China’s economy stabilized as lending and consumer spending perked up late in the June quarter, suggesting the world’s second-largest economy is responding to stepped up monetary and fiscal policy support.
Gross domestic product rose 6.7 percent in the second quarter from a year earlier, compared with 6.6 percent seen by economists Bloomberg surveyed and in line with the government’s growth target of at least 6.5 percent for the full year. Industrial output and retail data for June beat estimates, investment slowed, and a separate report from the central bank showed the broadest measure of new lending beat all 29 analyst forecasts.
A credit surge and housing recovery this year has been a prop to growth even as it also raises questions about the sustainability of the expansion. Policy makers have kept benchmark interest rates at a record low since October as they balance their growth objective with efforts to curb debt risks and reduce excess capacity.
"Consumer spending has proven more resilient," said Frederic Neumann, co-head of Asian economic research at HSBC Holdings Plc in Hong Kong. "China is also weathering the external drag better than feared, with generous stimulus oiling the wheels of the domestic economy."
June readings, including Bloomberg’s monthly GDP tracker which showed a 7.13 percent pace, show the economy gained momentum at the end of the second half.
- Industrial production climbed 6.2 percent in June from a year earlier, compared to 6 percent in May and economists’ estimates for 5.9 percent.
- Retail sales rose 10.6 percent, compared to the median estimate of 9.9 percent.
- Fixed-asset investment slowed to 9 percent in the January-June period versus economists’ expectation for 9.4 percent.
- Aggregate financing was 1.63 trillion yuan ($244 billion) in June, compared with an estimate for 1.1 trillion yuan in a Bloomberg survey.
China’s Communist Party leaders plan to double the size of the economy by 2020 from 2010, and maintain a minimum average growth level of 6.5 percent through 2020. To achieve those targets, they’re seeking to stoke new growth drivers based on innovation and services, as they root out overcapacity in traditional sectors like coal and steel.
But with private investment growth stalling, the state is having to fall back on its old playbook of revving up investment. Meantime, the pace of property development investment eased after policy makers sought to rein in price growth in the nation’s biggest cities, while recent floods pose headwinds.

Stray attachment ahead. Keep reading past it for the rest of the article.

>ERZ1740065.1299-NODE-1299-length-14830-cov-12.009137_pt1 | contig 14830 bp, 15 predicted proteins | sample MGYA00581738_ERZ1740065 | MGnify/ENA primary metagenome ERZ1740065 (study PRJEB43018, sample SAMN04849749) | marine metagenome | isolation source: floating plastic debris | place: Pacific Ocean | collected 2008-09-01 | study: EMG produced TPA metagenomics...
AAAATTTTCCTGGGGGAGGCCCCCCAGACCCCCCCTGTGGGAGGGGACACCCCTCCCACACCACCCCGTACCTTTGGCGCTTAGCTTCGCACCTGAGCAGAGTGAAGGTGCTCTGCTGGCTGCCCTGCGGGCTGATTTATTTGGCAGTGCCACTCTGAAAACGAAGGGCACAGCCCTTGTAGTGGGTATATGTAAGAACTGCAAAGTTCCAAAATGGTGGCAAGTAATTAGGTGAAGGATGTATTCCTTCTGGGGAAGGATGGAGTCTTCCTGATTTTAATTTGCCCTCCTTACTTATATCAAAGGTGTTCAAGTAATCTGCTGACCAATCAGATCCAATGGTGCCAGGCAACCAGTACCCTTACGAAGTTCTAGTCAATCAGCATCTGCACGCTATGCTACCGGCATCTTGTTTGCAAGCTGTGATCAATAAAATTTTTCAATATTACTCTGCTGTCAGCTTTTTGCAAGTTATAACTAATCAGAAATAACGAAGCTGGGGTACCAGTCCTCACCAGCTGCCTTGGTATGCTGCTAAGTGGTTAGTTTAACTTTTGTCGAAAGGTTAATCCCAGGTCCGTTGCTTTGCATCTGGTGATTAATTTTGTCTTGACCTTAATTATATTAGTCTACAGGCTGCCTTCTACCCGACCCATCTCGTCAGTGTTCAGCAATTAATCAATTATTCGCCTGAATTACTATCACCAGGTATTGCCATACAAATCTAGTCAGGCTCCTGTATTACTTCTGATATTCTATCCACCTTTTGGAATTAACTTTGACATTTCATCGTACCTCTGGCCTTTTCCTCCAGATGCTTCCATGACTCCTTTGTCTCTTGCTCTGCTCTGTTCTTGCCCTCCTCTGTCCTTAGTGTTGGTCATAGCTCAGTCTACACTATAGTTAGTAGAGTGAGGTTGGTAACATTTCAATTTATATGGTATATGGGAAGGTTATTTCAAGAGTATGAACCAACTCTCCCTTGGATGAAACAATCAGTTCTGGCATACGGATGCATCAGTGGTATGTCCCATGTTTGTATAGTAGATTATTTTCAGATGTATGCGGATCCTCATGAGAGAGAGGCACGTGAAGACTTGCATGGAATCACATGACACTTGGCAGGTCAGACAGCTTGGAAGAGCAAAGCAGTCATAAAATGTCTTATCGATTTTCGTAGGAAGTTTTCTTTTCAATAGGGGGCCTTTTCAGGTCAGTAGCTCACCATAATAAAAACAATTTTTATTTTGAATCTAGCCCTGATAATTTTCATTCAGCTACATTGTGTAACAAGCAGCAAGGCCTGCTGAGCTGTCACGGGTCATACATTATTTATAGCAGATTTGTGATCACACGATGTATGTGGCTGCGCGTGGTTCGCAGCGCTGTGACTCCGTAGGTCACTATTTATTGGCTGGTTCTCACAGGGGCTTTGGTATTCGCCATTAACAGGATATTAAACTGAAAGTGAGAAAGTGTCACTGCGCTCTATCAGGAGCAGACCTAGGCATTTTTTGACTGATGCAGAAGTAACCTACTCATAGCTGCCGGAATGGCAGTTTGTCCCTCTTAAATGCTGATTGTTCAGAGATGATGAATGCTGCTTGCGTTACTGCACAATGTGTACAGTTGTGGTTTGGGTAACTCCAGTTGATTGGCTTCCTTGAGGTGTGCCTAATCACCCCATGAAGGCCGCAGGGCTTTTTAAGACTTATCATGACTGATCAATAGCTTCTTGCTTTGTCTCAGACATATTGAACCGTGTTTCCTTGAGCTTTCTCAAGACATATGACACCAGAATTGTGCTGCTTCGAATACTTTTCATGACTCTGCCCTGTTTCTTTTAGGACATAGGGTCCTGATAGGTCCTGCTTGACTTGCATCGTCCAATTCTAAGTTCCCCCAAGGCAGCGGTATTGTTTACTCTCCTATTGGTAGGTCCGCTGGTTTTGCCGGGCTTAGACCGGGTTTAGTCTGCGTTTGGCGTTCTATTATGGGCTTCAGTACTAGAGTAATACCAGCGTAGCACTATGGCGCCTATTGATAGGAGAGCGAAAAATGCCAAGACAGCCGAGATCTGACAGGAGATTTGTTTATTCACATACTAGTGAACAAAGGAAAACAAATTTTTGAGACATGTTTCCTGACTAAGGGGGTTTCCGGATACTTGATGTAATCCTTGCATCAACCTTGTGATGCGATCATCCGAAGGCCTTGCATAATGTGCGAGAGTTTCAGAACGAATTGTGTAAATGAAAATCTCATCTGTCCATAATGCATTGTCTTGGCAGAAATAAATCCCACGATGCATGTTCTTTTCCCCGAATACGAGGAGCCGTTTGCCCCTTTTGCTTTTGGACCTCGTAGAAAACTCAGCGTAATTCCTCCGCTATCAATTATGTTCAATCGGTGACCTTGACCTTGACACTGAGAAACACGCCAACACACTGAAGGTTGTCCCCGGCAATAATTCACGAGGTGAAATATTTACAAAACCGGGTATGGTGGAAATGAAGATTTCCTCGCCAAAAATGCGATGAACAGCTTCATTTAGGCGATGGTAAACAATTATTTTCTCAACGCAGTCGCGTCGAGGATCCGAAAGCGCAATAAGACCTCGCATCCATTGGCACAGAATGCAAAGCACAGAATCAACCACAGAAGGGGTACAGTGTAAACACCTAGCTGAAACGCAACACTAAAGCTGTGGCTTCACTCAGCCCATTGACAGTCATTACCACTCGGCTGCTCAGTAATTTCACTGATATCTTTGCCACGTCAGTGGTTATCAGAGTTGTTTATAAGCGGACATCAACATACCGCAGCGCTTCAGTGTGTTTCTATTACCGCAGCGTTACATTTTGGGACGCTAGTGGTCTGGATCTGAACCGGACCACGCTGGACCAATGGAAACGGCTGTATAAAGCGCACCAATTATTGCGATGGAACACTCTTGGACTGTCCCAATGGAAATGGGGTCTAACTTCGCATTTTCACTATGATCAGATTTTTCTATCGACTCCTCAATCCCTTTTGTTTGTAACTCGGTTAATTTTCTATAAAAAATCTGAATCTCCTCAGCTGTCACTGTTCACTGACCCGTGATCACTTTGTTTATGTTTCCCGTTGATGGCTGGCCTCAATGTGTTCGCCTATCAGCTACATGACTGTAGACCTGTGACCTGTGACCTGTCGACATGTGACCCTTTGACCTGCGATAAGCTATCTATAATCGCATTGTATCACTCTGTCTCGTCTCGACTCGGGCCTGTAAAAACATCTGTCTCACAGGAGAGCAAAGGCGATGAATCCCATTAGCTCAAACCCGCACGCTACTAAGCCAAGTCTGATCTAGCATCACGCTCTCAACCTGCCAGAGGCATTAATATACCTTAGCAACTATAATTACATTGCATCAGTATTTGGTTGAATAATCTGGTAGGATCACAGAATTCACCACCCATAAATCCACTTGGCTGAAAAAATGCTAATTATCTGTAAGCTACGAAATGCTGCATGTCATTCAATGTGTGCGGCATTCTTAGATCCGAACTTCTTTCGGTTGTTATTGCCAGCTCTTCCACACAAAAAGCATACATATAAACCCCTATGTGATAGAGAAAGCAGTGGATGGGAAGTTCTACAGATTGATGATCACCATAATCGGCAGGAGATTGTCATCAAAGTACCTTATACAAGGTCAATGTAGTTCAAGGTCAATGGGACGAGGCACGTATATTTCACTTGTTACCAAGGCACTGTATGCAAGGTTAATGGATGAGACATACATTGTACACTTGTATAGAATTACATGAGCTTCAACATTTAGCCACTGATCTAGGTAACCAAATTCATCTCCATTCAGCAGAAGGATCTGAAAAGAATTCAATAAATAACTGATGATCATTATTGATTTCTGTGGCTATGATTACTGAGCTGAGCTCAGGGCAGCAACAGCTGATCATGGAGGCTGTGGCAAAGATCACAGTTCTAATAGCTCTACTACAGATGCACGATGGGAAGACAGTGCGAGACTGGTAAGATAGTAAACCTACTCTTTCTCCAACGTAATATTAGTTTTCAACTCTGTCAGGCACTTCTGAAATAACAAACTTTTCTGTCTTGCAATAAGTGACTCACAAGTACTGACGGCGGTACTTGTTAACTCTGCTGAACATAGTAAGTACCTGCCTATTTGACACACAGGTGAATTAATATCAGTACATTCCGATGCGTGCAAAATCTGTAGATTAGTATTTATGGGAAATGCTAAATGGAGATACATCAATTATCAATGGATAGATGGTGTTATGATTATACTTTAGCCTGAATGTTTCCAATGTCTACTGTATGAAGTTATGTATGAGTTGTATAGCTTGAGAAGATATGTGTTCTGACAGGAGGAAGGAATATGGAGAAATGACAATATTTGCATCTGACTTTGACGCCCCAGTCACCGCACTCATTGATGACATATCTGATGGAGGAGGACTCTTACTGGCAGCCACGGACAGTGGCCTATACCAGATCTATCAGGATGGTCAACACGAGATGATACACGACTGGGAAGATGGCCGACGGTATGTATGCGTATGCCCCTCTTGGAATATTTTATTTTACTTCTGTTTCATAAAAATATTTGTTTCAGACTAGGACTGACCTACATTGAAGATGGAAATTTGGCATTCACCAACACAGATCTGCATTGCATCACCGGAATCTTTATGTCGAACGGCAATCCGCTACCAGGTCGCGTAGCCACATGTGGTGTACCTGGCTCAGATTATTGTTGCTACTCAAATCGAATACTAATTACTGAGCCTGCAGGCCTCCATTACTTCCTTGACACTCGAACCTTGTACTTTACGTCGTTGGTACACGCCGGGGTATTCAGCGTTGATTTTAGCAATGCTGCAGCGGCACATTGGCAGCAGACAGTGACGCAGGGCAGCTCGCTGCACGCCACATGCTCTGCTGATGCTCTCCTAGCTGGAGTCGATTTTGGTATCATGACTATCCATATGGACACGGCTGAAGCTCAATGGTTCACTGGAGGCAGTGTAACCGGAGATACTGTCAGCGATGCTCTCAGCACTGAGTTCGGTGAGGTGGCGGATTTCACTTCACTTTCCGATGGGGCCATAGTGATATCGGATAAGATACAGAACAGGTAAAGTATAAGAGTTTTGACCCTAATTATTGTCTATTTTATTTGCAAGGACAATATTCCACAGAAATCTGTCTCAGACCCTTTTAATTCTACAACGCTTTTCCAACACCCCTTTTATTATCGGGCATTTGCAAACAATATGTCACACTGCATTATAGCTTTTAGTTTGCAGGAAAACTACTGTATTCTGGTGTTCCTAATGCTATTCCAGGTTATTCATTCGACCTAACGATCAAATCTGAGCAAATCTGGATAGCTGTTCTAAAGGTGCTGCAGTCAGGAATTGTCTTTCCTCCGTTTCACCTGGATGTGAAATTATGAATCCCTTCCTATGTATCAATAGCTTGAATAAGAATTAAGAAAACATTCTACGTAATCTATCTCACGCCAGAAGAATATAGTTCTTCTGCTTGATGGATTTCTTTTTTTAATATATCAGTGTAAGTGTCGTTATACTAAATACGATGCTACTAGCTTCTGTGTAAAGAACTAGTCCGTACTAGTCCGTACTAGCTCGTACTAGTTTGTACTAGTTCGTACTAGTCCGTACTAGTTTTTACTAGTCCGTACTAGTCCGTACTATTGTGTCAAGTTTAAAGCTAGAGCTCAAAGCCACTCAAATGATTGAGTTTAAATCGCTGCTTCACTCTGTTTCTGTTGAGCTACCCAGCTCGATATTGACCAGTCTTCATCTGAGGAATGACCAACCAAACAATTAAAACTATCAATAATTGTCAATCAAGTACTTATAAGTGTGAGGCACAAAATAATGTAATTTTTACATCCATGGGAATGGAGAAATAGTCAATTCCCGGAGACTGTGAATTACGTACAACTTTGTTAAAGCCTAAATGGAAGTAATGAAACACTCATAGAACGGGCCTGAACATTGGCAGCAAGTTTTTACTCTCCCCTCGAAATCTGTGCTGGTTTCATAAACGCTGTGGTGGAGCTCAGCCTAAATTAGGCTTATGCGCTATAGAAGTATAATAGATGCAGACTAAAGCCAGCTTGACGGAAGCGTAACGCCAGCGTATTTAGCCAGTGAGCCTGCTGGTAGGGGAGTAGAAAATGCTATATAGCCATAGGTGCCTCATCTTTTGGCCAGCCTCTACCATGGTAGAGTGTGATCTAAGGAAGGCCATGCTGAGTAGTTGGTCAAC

"The drop in fixed asset investment, especially in property market, as well as the flood impact on economy, will challenge growth in the third quarter," said Zhao Yang, chief China economist at Nomura Holdings Inc. in Hong Kong.
China recently said it has revamped the way it calculates GDP, to better reflect how much spending on research and development contributes to output. The new method will help the government to reach its target and reduce the urgent need for stimulus, according to economists at Goldman Sachs Group Inc. and China International Capital Corp.
While policy makers have allowed the yuan to slide to levels near the weakest in almost six years, the stock market has been generally steady this year after plunging in 2015.
The People’s Bank of China has held its lending rate at a record low 4.35 percent since October. The central bank has also cut its reserve-requirement ratio for major banks, with the latest reduction in February to 17 percent.
"China hasn’t collapsed," Bill Adams, a senior international economist at PNC Financial Services Group in Pittsburgh, wrote in a recent note. "While its economy continues to face daunting challenges in the transition away from export- and investment-led growth, the doomsday predictions for the Chinese economy look like stopped clocks."